I did a small series of full colour reduction monotypes a few years ago, working with a young soldier I know who is also a life model when he’s on leave. He loves modelling and he’s really good at it. From an artist’s perspective, it’s fascinating to work with a man in the prime of life who is in the best possible physical condition, not overdone like a body builder but as fit as it’s possible for a human male to be.
But apart from that, what resonated with me is the danger of his job. He loves what he does, which is difficult for me as I abhor war, but I also accept that some humans are born to be warriors and this man is one of them. And he is a son and a grandson and a brother, as human as the rest of us. All my monotypes are based on original life drawings. I do many in my sketchbooks but only a few make it through to development into something else – a monotype, etching, screenprint, painting etc… When I chose the drawings to develop for the ‘Warrior’ mini-series, I focused on my own feelings and showed the vulnerability of the model. Warrior he may be, but he’s also fragile flesh and bone and his life could be snuffed out so easily.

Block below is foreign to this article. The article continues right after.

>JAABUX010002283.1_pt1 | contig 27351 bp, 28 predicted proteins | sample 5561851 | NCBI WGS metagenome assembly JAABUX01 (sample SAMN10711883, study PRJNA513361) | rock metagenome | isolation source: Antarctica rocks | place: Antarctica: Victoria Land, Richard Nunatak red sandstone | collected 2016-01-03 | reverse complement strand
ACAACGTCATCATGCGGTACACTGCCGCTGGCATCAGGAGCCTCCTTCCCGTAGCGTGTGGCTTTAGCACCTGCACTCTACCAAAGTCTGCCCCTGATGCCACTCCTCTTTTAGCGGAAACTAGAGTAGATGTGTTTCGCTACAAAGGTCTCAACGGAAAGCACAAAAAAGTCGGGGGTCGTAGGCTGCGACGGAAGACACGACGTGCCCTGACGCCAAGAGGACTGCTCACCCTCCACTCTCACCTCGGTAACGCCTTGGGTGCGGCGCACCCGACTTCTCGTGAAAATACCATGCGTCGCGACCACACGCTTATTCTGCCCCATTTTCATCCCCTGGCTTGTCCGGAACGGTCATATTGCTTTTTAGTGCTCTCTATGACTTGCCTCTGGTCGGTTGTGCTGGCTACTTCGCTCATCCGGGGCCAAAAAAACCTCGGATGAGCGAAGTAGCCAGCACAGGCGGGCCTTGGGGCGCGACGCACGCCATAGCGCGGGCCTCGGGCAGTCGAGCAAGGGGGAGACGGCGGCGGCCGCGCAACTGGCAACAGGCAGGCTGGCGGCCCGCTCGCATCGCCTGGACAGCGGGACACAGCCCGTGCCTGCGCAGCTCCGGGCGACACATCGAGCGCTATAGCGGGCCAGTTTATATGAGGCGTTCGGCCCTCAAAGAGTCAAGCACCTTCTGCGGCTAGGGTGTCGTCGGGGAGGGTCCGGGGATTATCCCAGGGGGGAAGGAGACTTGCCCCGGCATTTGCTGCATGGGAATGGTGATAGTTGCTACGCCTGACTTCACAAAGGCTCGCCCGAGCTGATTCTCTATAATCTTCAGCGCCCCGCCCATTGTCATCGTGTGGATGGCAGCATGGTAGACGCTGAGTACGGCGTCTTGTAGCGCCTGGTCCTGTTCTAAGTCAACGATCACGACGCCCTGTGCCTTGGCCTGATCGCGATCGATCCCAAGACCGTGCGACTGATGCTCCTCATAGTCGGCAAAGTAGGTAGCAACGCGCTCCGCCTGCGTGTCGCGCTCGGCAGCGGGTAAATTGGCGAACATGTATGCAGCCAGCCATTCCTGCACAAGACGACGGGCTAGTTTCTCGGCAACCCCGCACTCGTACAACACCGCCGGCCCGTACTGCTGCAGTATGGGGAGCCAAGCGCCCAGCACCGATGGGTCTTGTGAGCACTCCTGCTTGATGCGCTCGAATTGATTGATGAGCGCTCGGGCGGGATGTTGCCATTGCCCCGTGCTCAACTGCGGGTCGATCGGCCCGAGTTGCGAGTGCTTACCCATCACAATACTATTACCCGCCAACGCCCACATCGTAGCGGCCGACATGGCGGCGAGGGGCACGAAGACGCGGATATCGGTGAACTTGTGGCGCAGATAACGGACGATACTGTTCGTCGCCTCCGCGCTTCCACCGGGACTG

The full-colour reduction monotype process produces one piece with deep, jewel-like colours but I also put another piece of the gorgeous BFK Rives paper through the antique etching press at Swansea Print Workshop to take a second – ghost – impression. This technique was beloved by Impressionist artists Degas and Monet and they often worked over the ghost monotype with oil pastels. But often, the untouched image is quite beautiful without any more work, the oil pigments break up slightly like an Impressionist painting.
If you want to find out more technical details about monotypes, please click here to go through to the technical section on my website. The “Warrior Prone” is available for sale on Artfinder and if you’d like to find out more, please click on the link here to go directly to it or click on the link on the right hand side of this blog to see other works for sale.